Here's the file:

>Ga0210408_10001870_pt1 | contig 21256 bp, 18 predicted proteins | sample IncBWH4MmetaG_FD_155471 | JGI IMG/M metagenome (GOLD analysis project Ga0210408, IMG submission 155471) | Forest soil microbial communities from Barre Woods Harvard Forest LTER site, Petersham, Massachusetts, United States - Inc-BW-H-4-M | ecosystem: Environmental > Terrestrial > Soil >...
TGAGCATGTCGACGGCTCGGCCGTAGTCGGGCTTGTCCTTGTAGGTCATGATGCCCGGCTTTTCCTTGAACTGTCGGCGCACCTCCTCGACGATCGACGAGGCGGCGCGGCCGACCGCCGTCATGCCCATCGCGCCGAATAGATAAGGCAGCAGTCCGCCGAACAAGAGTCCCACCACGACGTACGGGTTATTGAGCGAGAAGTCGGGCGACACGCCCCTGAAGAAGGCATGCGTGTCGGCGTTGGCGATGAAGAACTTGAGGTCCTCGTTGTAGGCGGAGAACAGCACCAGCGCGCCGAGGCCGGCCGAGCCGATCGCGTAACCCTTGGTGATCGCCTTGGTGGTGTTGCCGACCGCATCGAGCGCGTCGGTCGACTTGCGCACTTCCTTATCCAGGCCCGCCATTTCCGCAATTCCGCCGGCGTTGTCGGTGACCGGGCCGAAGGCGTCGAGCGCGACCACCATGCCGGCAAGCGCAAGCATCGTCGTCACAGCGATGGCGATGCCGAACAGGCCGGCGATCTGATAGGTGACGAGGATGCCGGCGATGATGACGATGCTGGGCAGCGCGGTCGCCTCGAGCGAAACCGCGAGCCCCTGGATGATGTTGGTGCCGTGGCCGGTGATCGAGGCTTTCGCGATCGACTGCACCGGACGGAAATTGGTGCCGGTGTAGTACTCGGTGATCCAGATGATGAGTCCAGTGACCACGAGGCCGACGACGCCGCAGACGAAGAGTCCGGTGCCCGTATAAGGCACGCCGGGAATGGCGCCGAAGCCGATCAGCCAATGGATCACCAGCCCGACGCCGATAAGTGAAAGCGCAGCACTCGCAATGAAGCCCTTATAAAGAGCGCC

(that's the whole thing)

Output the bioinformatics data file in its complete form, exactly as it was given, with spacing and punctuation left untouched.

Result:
>Ga0210408_10001870_pt1 | contig 21256 bp, 18 predicted proteins | sample IncBWH4MmetaG_FD_155471 | JGI IMG/M metagenome (GOLD analysis project Ga0210408, IMG submission 155471) | Forest soil microbial communities from Barre Woods Harvard Forest LTER site, Petersham, Massachusetts, United States - Inc-BW-H-4-M | ecosystem: Environmental > Terrestrial > Soil >...
TGAGCATGTCGACGGCTCGGCCGTAGTCGGGCTTGTCCTTGTAGGTCATGATGCCCGGCTTTTCCTTGAACTGTCGGCGCACCTCCTCGACGATCGACGAGGCGGCGCGGCCGACCGCCGTCATGCCCATCGCGCCGAATAGATAAGGCAGCAGTCCGCCGAACAAGAGTCCCACCACGACGTACGGGTTATTGAGCGAGAAGTCGGGCGACACGCCCCTGAAGAAGGCATGCGTGTCGGCGTTGGCGATGAAGAACTTGAGGTCCTCGTTGTAGGCGGAGAACAGCACCAGCGCGCCGAGGCCGGCCGAGCCGATCGCGTAACCCTTGGTGATCGCCTTGGTGGTGTTGCCGACCGCATCGAGCGCGTCGGTCGACTTGCGCACTTCCTTATCCAGGCCCGCCATTTCCGCAATTCCGCCGGCGTTGTCGGTGACCGGGCCGAAGGCGTCGAGCGCGACCACCATGCCGGCAAGCGCAAGCATCGTCGTCACAGCGATGGCGATGCCGAACAGGCCGGCGATCTGATAGGTGACGAGGATGCCGGCGATGATGACGATGCTGGGCAGCGCGGTCGCCTCGAGCGAAACCGCGAGCCCCTGGATGATGTTGGTGCCGTGGCCGGTGATCGAGGCTTTCGCGATCGACTGCACCGGACGGAAATTGGTGCCGGTGTAGTACTCGGTGATCCAGATGATGAGTCCAGTGACCACGAGGCCGACGACGCCGCAGACGAAGAGTCCGGTGCCCGTATAAGGCACGCCGGGAATGGCGCCGAAGCCGATCAGCCAATGGATCACCAGCCCGACGCCGATAAGTGAAAGCGCAGCACTCGCAATGAAGCCCTTATAAAGAGCGCC